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Bahraini Shia show solidarity with jailed Shia sheikh

Written By | Aug 12, 2014

WASHINGTON, August 12, 2014 — A large number of Bahraini Shia took to the streets on the island of Sitra on Sunday to show solidarity with Sheikh Nimr al Nimr, who has been in a Saudi prison for two years.

According to Press TV, Sheikh Nimr was attacked and arrested while en route to his home in Saudi Arabia’s Al-Qatif region on July 8, 2012. The Sheikh was subsequently charged with disturbing the country’s security, giving anti-government speeches, and defending political prisoners. These charges have earned the sheikh a death sentence which has sparked outrage among the international community.

Sheikh Nimr Baqr al-Nimr is an independent Shia sheikh in Saudi Arabia’s eastern province of Al-Awamiyah. Nimr is popular among the youth in the area, and is also an active critic of the Saudi government. He has been a sheikh in the area from 2008 or before according to wiki-leaks cables obtained from the American embassy in Riyadh.

Educated in Syria and Iran, Nimr’s popularity derives from his appeal to the impoverished Saudi Shia community and those who wish to see improved relations between the Saudi government and the Shia community.

The sheikh’s popularity prompted fears in the Saudi government that he would spark uprisings in the country as evident in his first arrest by Saudi authorities in 2009.

It is likely for this reason that when protest broke out in the eastern province in 2011, the Saudi government wanted to arrest him again. The sheikh’s bold stance during the 2011-12 protests led to him being described by The Guardian as a leader of the protests. While the Saudi security response was violent, Nimr urged the protesters to resist police bullets with “the roar of the word”, advocating a strategy of non-violent resistance.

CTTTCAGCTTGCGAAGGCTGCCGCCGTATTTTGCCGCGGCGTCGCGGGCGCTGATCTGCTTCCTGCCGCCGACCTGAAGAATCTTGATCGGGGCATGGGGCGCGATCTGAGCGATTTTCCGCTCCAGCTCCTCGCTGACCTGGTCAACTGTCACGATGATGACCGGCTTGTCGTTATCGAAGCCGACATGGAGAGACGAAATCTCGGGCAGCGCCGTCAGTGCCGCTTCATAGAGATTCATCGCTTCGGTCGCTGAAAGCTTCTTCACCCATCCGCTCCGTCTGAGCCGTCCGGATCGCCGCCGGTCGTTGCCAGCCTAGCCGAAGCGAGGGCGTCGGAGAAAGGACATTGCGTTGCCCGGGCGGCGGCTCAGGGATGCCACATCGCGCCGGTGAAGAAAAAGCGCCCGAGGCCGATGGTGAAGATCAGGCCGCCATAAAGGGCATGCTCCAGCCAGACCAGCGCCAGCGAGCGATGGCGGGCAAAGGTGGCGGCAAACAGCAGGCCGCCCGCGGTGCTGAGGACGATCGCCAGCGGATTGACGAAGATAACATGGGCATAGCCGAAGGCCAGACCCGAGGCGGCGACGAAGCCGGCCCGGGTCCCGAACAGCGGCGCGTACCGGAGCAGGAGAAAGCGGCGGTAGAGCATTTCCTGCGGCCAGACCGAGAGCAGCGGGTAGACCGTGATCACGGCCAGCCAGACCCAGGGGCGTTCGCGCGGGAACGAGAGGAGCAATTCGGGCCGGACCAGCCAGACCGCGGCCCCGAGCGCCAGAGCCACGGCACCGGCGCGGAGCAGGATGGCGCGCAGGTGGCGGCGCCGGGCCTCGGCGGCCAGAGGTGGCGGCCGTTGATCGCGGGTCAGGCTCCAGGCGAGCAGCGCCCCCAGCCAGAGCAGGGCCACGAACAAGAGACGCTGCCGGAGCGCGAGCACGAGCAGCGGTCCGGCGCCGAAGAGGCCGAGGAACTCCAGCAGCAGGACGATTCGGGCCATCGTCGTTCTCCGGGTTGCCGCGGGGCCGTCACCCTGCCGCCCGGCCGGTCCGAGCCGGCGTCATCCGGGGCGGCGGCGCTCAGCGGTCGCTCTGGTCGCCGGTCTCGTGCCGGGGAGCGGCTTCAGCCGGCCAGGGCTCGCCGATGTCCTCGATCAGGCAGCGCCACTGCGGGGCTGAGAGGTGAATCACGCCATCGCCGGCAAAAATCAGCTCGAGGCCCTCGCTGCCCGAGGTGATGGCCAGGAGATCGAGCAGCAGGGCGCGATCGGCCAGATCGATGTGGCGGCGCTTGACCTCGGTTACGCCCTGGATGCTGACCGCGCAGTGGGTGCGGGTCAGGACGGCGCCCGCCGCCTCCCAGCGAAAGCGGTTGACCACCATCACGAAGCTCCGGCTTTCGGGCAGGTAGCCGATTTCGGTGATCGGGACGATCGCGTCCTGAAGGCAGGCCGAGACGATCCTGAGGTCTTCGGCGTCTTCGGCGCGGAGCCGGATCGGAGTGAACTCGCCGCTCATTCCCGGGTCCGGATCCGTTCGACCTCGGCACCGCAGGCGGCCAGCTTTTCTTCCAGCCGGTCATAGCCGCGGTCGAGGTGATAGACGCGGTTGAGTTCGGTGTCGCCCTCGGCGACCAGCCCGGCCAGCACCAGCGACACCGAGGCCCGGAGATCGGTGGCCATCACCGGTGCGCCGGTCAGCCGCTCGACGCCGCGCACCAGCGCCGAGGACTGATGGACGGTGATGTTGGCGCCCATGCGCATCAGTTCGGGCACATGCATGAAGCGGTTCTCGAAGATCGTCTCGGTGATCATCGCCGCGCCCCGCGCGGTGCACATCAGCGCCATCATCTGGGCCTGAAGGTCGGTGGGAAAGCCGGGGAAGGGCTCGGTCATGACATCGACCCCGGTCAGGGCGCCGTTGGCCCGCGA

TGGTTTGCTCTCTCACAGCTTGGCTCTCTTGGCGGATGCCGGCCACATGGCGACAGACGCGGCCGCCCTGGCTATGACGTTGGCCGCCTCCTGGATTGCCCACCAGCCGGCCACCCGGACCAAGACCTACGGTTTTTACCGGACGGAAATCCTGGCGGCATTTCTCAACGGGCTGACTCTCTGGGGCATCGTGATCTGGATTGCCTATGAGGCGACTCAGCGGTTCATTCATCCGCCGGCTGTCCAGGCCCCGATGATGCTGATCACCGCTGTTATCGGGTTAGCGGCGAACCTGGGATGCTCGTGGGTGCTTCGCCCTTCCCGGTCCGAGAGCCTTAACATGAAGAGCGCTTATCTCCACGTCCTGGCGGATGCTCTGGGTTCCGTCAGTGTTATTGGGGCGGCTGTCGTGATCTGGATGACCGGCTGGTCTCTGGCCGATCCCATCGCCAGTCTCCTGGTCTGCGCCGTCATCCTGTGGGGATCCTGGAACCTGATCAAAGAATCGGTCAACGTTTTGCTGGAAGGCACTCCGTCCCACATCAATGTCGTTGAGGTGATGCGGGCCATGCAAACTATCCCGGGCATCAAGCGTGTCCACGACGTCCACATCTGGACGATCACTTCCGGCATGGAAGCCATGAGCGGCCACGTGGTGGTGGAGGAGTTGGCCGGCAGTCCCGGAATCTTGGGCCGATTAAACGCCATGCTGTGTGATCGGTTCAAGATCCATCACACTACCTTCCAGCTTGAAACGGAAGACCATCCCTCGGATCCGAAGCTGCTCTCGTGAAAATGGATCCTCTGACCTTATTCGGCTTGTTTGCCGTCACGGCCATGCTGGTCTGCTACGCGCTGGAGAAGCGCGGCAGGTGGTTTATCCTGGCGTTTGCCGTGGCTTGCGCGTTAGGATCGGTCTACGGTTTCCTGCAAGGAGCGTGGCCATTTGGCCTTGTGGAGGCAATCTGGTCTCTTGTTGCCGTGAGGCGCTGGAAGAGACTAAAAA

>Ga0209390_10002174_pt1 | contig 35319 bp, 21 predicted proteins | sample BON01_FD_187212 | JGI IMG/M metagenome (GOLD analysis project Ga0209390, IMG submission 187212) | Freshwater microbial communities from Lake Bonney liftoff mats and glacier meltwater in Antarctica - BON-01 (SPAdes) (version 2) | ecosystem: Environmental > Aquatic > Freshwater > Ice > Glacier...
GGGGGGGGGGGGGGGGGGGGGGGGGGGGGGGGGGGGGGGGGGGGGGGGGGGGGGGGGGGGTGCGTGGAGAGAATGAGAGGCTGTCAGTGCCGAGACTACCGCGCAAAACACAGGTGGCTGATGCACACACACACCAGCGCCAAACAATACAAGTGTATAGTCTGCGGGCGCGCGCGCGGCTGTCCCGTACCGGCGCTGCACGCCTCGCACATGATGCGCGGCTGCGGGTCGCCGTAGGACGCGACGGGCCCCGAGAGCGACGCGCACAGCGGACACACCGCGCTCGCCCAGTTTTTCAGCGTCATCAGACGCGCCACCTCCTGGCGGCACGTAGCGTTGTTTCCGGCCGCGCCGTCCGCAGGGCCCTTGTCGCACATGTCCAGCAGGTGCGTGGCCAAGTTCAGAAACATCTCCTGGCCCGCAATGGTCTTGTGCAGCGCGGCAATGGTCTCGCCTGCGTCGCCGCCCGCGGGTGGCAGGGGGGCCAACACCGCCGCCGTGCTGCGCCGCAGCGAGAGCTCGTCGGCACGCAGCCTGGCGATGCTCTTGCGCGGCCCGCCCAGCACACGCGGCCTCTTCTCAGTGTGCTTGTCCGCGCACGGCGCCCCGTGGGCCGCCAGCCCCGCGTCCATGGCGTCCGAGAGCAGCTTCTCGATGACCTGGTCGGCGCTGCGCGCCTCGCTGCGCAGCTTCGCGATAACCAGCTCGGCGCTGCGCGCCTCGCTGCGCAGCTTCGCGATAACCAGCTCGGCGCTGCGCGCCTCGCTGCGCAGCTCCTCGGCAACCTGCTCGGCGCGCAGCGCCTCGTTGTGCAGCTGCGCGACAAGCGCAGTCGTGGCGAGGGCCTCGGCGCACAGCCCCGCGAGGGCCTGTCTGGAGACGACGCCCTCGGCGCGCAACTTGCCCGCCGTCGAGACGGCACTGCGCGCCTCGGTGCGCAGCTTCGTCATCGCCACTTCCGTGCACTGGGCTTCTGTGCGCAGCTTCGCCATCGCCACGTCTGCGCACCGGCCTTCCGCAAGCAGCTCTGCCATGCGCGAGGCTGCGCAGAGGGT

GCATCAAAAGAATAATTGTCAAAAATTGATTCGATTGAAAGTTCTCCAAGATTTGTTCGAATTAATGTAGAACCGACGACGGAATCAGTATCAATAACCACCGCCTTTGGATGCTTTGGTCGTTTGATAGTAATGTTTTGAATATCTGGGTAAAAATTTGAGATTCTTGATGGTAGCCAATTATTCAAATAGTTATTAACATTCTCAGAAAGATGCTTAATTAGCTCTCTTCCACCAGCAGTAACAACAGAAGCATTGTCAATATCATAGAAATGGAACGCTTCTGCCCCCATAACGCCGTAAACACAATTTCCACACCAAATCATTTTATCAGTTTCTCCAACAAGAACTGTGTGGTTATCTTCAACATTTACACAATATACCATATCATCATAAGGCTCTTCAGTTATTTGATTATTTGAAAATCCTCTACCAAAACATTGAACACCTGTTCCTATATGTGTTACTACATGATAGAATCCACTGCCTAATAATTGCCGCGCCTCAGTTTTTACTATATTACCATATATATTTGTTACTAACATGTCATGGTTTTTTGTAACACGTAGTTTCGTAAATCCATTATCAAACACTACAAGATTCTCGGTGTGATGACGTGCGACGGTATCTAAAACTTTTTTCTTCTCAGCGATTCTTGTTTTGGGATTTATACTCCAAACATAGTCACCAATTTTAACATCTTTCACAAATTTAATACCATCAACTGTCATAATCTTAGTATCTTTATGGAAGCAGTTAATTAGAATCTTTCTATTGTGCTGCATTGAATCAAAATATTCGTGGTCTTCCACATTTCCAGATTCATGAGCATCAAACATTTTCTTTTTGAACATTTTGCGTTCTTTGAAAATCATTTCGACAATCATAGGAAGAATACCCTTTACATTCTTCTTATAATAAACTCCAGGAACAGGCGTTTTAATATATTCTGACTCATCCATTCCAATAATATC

The actions of the Saudi government have sparked fierce condemnation from the international community. Amnesty International censured Saudi Arabia repeatedly over a host of human rights violations, including the oppression of the Shia minority. Shia Rights Watch has been a vocal critic of the Saudi government, citing article 9 of the Universal Declaration of Human Rights which prohibits the arbitrary arrest, detention, or exile, to condemn the arrest and sentencing of two Shia protesters earlier this year.

In addition to the actions being taken on the ground, online campaigns have been launched as well to garner support for the release of Sheikh Nimr:

  • Hashtags #FreeSheikhNimr and #SaveAyatollahNemer are circulating around social media as well

The uprisings that occurred in 2011 resulted in the arrests of over 900 people, with 300 remaining in jail today. There are currently around 30,000 political prisoners in Saudi Arabian prisons today.

Update: The final ruling on Sheikh Nimr al-Nimr which was supposed to be handed down on August 12, 2014 has been postponed

PressTV contributed to this report. 


Alan Williams

Alan is a Global Affairs major experienced intern who has enhanced his world view by advocating for minority rights. As a young activist who belongs to African American minority group, he has dedicated his professional and academic life to research and writing about minorities who need to be heard, such as Shia Muslims. He has contributed to Shia Rights Watch news section and has conducted research in Yemen and Egypt.